Do horned rabbits really exist ? - Papillomatosis
Esther van Praag, Ph.D.
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Warning: this file contains pictures that may be distressing to some persons
When legend meets science...
Between the 16th and the 18th century, illustrations show the legendary horned rabbit, a hypothetical cross between the antelope and the hare. The horned animal was studied by several naturalists, who gave it the Latin scientific name Lepus cornutus.
It is, nowadays, alleged that the "horned" head of Lepus cornatus does not relate to imagination, but to the presence of papilloma or fibroma tumors. These skin tumors develop after infection of a cell by the infectious Shope papilloma virus.
Shope papilloma virus
Shope discovered the benign papilloma virus in the USA, in cottontail rabbits (Sylvilagus sp.). It occurs as a natural disease in the midwestern USA mainly, but has also been reported elsewhere. The disease can spread to snowshoe hares (Lepus americanus), jackrabbits (Lepus californicus) and house rabbits (Oryctolagus cuniculus).
The Shope papilloma virus is a DNA virus, with properties identical to those of the papovavirus family. Initially, the virus was not believed to cause harm; later it was discovered that their presence could lead to the development of malignant tumors. Ticks, mosquitoes, and bugs seem involved in the spread of the virus. The involvement of mosquitoes is demonstrated by the fact that the papilloma develops mostly on “naked” body parts of the rabbits, e.g. ears, eyelids, nose and anus.
The tumors are generally devoid of infectious virus; yet, transmission appears possible from rabbit to rabbit.
Clinical signs and diagnosis
The Shope papilloma virus will infect and transform a follicular cell, leading to a red swollen appearance of the skin. It starts as a reddish spot on the site of infection. The first apparent signs are the formation of a circular papilloma, which may become a keratinized horny wart. They are mainly observed on eyelids, on the head or at the base of the ears.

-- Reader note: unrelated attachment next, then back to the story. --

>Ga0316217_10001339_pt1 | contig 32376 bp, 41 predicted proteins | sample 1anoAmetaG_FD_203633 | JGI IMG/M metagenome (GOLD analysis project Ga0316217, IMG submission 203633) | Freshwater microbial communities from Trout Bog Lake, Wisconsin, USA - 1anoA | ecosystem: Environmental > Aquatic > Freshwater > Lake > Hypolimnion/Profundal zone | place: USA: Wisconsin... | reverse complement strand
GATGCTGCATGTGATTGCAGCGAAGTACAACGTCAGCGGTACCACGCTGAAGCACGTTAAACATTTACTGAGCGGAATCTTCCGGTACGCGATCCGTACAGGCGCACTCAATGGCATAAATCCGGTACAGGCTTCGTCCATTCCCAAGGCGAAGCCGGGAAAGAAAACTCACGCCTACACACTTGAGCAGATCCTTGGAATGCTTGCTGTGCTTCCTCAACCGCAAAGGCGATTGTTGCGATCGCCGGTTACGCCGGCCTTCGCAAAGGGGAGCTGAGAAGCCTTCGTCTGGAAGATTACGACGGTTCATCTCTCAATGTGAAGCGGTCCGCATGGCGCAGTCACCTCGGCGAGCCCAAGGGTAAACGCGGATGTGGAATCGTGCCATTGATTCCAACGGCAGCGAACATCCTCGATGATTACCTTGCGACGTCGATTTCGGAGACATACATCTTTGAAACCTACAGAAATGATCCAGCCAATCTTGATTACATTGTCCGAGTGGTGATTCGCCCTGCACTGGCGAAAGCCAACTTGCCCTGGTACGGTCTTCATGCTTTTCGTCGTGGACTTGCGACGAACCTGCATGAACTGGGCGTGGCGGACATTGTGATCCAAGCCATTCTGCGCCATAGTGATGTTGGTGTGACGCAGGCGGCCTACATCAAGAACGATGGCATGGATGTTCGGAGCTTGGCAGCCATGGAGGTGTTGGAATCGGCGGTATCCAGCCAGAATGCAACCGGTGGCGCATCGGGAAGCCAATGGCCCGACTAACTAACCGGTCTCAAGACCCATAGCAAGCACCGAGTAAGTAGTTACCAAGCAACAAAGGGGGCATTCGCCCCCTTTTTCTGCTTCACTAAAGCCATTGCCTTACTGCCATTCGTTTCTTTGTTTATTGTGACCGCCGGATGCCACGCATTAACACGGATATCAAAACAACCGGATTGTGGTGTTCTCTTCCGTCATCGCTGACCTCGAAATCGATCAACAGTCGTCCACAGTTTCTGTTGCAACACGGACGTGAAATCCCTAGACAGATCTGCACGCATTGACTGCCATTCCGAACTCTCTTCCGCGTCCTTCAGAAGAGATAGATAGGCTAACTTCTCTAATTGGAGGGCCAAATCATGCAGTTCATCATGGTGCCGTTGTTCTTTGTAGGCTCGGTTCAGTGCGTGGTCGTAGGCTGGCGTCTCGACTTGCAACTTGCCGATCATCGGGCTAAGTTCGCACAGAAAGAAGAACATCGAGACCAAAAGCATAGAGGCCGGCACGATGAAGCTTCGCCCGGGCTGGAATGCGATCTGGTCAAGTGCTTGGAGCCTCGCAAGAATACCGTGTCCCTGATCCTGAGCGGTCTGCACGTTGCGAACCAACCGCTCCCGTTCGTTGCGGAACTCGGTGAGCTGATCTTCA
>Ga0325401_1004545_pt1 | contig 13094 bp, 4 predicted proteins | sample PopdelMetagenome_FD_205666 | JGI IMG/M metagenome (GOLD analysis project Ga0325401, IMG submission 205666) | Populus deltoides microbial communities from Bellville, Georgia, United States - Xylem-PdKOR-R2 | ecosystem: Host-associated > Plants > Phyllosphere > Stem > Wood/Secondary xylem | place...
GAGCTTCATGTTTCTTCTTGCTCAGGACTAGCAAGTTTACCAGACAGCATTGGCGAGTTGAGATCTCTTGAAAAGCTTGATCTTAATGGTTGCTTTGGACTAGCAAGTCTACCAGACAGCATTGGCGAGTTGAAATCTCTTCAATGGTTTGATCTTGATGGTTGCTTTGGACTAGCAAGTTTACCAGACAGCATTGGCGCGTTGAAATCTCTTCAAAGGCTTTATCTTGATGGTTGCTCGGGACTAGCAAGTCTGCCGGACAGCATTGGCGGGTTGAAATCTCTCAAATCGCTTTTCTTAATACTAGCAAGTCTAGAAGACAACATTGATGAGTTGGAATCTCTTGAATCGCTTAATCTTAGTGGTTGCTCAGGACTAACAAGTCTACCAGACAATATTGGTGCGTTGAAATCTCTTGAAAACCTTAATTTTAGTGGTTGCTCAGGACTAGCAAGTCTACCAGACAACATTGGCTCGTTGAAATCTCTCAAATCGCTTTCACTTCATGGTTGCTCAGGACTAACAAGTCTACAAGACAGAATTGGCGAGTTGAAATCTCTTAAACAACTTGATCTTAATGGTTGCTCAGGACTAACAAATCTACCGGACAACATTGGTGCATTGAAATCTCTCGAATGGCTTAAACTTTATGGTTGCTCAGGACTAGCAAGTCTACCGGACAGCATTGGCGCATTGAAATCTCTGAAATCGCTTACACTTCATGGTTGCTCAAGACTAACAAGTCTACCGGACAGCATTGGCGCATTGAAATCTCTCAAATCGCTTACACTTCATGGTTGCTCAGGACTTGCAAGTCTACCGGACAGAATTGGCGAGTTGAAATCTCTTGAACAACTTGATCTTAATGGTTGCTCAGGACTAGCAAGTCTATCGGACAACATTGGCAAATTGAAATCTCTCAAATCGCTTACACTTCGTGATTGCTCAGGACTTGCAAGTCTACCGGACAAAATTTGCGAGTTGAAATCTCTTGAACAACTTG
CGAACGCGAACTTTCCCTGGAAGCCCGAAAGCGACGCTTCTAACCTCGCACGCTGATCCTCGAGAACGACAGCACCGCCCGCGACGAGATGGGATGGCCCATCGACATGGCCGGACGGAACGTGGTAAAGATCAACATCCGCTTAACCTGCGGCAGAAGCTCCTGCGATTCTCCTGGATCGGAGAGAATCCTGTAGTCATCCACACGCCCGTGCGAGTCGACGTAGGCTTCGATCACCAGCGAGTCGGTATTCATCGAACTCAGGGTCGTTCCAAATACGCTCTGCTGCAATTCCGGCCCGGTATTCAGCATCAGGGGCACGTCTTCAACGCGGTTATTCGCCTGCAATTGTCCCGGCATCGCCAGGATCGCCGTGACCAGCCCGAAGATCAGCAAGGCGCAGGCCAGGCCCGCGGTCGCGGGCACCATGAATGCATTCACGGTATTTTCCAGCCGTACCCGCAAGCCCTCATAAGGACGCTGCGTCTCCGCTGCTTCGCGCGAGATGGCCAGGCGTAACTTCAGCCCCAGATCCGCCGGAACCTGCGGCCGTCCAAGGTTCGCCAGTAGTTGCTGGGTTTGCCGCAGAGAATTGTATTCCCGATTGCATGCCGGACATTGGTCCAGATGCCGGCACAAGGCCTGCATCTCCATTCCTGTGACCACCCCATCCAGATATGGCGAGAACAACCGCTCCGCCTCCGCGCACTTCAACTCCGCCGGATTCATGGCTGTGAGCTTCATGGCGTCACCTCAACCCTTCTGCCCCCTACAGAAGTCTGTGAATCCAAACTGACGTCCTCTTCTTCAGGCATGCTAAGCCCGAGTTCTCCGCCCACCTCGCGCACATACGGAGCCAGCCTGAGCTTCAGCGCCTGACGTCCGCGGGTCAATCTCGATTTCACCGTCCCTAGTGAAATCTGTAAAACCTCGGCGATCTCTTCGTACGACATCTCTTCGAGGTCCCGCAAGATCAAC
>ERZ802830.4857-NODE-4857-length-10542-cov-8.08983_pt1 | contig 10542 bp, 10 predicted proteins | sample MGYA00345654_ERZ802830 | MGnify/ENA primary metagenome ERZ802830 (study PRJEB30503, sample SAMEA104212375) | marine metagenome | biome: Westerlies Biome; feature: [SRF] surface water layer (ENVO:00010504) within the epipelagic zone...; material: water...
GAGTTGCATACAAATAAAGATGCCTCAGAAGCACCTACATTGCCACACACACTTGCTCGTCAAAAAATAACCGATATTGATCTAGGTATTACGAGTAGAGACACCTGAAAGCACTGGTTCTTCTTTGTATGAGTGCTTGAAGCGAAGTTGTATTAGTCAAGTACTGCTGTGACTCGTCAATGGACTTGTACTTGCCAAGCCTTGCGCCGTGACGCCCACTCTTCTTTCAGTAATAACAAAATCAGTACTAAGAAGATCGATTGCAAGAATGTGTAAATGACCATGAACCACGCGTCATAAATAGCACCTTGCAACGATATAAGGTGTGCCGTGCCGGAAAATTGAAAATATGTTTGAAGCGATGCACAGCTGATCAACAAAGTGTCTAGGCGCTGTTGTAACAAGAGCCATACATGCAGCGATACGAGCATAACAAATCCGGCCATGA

The diagnosis for papilloma is based on the disease symptoms and will be confirmed by histopathological studies of the tumor.
Surgical excision with a wide margin is the best option to remove papilloma warts. If the tissue is not fully removed, recurrence is possible. If left untreated, the wart may regress naturally, yet, about 25% of papillomas become malignant (cancer like) and develop into squamous cell carcinoma. Metastases are prone to develop in the lymph nodes and the lungs. At an advanced stage of the disease, the kidneys and the liver become affected as well.
A further type of papilloma virus can plague the domestic rabbit: oral papilloma virus, which is distinct from the Shope papilloma virus, and is characterized by the development of tumors in the oral cavity only. The oral type will not be discussed here.
Surgical removal of the tumor is the treatment of choice. Ablative methods include the classical surgical excision or destruction by laser, electrodissecation or liquid nitrogen.
Cutaneous papillomas are different from rectal papilloma. The latter is located at the anus. When their size is large, or they start bleeding, it is important to remove the entire wart as well as tissue that attach the wart to the rectum (peduncles) to avoid recurrence.
For detailed information on papilloma in rabbits,
by E. van Praag, A. Maurer and T. Saarony,
408 pages, 2010.
Many thanks to Ray Sedman (USA), Tiffany Adams (USA), Dr Shannon J. Fisher, Christine Ozouf (FR), Arie van Praag (CH) and to Akira Yamanouchi (VEIN, Veterinary Exotic Information Network) for the permission to use their pictures.
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